America’s Best Backgammon Player Works at Goldman Sachs
In the course of its recent resurgence, the ancient game of backgammon has excited all sorts of sporty elites.
Prominent fans include the hedge-fund analysts who treat it as a workout for both the mind and the adrenal glands—a speedy way to wager money playing the odds over and over again. (You can play a satisfying match in fewer than 15 minutes.)
Then there are the tech types and neuroscientists who have been using the game to build the artificial brains of supercomputers at IBM’s Watson Research Center. And the socialites who’ve been growing increasingly giddy to enjoy a leisure experience that summons vintage visions of jet-set preps, as in a Slim Aarons tableau of poolside lounging; expect to hear a steady rattle of dice issuing from the yacht decks of Saint Barthélemy this winter.
If forced to pick one moment to represent backgammon’s conquest of the idle hours of our time, I would point to the morning of Sept. 29, 2015, when the MacArthur Foundation announced its “genius grants” and one awardee tweeted that he’d received the news groggily.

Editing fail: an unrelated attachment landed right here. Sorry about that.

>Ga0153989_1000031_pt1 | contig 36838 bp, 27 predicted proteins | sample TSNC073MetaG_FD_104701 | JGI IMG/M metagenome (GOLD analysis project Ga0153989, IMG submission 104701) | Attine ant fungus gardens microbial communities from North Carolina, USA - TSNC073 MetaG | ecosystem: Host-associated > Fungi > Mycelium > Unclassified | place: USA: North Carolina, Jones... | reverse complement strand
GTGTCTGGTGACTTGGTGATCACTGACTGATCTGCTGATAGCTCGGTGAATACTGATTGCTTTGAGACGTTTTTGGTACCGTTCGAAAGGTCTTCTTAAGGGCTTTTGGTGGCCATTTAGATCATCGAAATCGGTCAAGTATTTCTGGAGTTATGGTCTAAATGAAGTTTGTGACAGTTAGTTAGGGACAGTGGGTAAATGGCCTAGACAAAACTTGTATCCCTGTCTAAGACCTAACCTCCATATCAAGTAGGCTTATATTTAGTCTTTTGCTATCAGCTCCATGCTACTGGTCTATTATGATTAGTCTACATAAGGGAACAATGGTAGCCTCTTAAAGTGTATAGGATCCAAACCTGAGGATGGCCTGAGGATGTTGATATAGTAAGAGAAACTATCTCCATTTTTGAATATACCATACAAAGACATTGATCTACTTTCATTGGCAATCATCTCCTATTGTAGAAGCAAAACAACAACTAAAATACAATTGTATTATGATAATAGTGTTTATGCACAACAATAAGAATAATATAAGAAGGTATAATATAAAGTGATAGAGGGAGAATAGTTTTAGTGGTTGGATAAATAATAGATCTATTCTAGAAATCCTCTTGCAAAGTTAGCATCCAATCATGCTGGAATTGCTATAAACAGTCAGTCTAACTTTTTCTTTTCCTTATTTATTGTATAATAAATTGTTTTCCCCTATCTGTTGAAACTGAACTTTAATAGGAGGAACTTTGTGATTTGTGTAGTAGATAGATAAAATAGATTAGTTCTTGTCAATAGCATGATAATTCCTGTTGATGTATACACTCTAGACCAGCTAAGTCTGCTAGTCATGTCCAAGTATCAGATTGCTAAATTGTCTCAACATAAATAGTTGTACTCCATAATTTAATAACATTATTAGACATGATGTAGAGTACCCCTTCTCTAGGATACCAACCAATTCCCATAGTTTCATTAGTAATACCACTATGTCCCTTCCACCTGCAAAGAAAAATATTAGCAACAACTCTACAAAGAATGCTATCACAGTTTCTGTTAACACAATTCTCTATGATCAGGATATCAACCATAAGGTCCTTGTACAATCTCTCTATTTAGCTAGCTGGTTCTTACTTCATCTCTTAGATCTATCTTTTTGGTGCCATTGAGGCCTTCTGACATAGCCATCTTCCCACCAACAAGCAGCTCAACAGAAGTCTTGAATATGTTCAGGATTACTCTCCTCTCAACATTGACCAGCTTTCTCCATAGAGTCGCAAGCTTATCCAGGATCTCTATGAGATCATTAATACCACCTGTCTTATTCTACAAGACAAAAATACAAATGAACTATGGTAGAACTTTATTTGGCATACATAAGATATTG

Thus, 2016 has witnessed the rise of a new social media status symbol—a backgammon selfie with the creator of Hamilton.
Meanwhile, the rest of us are more likely than ever to spend our train commutes absorbed in smartphone games, whose developers, such as Optime Software, report backgammon offerings as consistently outranking their board-game brethren. Then, arriving home, we open mailboxes bulging with catalogs that use backgammon boards as natty props underlining the carefree smiles of models in Fair Isle sweaters.
“Certainly, there is more interest in recent years,” said Max Parker, chairman of Geoffrey Parker Games, an English company widely regarded as the world’s top board-game manufacturer. “We sell out of everything we make.” The backgammon boom has created a new market for Parker’s bespoke boards and competition sets (up to $6,650 at Scully & Scully).